Stories

  • #ThisIsNotAGame: Campaign to End Illegal Bushmeat Trade December 6, 2017

    Illegal bushmeat trade—the illegal, commercial and unsustainable trade in wildlife meat—is probably the single greatest threat to wildlife (including lions) in Zambia and surrounding countries in the Southern African region. To tackle this problem head-on, the Wildlife Crime Prevention Project—a grantee of the Lion Recovery Fund—has launched a hard-hitting public awareness campaign, This Is Not a Game, with one critical goal: to end illegal bushmeat trade.

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  • No Longer King of the Jungle: New Fund to Aid Africa's Lions August 14, 2017

    Senegal’s Niokolo-Koba National Park is home to fewer than 50 lions after years of poaching decimated not only them but also their prey. Small patches of lion skin are sold at local fetish markets for $10, and their bones have a thriving market in Asia.

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  • Outrage Over Lions' Deaths Is Not Enough July 27, 2017

    The deaths of lion Xanda recently and his father Cecil in 2015 ignited a wave of reporting and a global concern for the future of lions. Though well intentioned, that passion is not being harnessed in a way that is making a real difference for these creatures.

    USA Today
  • Mama Simba: The Mothers of Lions June 1, 2017

    In the Samburu region of northern Kenya, home to one of the largest populations of lions in the country, conservation is serious business. Our partners at Ewaso Lions focus their efforts on protecting lions in this region, and they depend on the local community to help them, including the Samburu women. As prime homemakers and livestock caretakers, Samburu women come into regular contact with wildlife just as often as the men in their community do. It was for them that Ewaso Lions created the Mama Simba (or “Mother of Lions”) program, as a way to give women a role in protecting lions while also learning how to live peacefully alongside wildlife.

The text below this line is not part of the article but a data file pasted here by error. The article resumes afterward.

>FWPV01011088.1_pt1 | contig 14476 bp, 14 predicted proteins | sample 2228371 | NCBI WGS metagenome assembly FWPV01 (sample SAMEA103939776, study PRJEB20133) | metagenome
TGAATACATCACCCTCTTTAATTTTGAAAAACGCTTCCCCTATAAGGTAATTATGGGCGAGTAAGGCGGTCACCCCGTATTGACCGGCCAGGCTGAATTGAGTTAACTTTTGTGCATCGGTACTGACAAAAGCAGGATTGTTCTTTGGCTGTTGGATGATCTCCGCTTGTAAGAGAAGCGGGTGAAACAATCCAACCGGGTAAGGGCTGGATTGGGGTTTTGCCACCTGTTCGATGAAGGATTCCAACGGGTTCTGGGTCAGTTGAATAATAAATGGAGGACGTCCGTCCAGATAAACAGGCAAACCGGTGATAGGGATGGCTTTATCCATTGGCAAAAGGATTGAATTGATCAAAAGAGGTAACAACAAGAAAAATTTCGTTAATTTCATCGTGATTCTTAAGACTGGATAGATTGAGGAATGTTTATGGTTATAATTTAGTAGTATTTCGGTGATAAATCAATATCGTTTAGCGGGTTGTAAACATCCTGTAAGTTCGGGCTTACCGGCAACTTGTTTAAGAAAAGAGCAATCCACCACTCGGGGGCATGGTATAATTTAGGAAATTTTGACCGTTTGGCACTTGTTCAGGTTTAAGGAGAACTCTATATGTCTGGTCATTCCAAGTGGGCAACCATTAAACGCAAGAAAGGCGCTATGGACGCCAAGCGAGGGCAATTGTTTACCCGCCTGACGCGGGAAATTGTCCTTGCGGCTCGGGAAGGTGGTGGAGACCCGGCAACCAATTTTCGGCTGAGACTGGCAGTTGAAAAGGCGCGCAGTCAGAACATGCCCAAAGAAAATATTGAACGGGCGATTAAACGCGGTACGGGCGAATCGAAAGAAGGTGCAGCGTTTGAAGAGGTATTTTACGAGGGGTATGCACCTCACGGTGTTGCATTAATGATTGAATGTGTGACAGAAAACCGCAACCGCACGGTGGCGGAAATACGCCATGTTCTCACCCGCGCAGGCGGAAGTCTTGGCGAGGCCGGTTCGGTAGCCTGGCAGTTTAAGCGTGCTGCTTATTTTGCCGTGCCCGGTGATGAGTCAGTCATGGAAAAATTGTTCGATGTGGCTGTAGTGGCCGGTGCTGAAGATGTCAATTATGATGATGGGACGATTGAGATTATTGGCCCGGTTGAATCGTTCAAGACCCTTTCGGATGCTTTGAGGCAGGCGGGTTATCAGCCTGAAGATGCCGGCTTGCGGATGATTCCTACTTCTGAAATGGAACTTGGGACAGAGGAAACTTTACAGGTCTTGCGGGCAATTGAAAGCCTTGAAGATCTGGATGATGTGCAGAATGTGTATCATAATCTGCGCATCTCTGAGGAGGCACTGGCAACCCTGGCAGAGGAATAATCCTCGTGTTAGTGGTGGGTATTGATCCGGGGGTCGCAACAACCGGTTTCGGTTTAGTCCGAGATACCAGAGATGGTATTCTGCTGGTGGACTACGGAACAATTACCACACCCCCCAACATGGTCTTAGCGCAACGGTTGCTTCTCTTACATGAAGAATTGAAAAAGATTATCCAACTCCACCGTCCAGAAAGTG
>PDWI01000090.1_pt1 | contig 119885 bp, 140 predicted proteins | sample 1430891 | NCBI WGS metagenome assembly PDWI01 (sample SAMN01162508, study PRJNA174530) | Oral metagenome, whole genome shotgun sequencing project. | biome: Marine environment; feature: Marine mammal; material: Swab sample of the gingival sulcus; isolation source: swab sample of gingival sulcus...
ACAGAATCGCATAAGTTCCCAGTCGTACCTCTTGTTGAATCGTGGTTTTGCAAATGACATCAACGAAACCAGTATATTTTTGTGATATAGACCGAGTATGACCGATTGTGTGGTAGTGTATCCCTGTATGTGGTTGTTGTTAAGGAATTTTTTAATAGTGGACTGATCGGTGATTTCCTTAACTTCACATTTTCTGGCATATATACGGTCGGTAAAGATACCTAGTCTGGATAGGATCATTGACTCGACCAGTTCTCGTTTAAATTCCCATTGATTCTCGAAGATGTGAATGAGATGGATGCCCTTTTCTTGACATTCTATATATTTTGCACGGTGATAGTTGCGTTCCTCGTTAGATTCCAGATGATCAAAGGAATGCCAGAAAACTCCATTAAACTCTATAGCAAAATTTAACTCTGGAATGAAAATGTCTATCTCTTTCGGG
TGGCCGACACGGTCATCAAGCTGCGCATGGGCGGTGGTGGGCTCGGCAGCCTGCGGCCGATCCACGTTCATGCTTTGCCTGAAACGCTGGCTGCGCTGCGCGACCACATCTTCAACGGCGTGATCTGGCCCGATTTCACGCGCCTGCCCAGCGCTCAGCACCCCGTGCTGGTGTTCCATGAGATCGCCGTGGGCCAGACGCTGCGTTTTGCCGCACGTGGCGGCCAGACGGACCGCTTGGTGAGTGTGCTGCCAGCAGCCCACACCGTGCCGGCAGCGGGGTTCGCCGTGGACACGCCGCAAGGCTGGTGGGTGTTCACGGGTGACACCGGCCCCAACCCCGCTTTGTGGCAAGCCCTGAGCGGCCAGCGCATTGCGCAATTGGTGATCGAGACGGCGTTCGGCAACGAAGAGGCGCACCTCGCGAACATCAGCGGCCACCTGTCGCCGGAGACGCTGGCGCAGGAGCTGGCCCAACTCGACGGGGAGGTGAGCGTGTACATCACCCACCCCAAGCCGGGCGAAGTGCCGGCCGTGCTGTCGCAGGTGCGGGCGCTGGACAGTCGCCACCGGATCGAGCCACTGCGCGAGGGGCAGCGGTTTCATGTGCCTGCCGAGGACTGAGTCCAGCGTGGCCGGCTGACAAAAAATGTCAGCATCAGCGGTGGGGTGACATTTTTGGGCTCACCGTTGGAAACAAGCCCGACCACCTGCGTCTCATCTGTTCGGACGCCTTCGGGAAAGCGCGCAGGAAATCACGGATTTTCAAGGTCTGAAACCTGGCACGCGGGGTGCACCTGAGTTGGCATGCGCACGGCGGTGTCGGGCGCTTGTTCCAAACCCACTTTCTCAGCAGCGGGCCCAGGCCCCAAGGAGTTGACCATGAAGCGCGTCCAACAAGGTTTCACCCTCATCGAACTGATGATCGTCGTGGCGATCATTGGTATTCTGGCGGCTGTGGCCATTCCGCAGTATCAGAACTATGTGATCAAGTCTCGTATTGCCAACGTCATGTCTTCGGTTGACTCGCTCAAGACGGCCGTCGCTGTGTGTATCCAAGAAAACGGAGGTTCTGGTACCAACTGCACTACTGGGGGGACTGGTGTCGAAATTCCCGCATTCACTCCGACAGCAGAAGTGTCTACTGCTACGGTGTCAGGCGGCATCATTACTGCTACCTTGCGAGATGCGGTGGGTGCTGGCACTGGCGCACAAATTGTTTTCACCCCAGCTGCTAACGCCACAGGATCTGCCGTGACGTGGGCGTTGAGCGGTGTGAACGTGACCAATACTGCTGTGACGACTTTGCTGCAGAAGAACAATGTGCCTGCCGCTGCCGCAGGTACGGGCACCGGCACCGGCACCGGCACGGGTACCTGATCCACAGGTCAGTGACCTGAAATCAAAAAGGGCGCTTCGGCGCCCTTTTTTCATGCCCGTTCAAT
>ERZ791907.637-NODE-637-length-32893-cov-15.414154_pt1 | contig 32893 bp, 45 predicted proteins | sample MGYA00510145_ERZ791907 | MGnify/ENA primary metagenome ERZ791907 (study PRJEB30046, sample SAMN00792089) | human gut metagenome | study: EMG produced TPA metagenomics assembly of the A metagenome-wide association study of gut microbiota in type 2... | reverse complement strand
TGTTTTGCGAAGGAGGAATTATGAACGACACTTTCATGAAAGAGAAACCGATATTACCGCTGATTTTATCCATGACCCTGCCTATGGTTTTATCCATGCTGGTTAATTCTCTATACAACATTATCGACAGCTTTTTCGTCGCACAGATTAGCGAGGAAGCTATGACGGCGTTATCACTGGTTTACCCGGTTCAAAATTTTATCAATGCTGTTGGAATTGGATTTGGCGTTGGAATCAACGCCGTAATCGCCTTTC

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  • Lions Lost, Lions Gained February 21, 2017

    Africa’s lions are in a quiet yet violent crisis. Few people realize it, but we have lost half of lions the past 25 years, and there are fewer lions in Africa than there are elephants, or even rhinos. Africa’s human population will double by 2050, meaning loss of wild habitat, huge impacts by people on lion prey, and massive conflict between lions and humans who struggle to live alongside them.

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  • It Takes a Village to Save Lions November 29, 2016

    In Mozambique’s Niassa Reserve, the fate of lions is profoundly linked to the lives of the local people. That’s why the team at Niassa Lion Project (NLP) often say, “our work is as much about people as it is about lions.”

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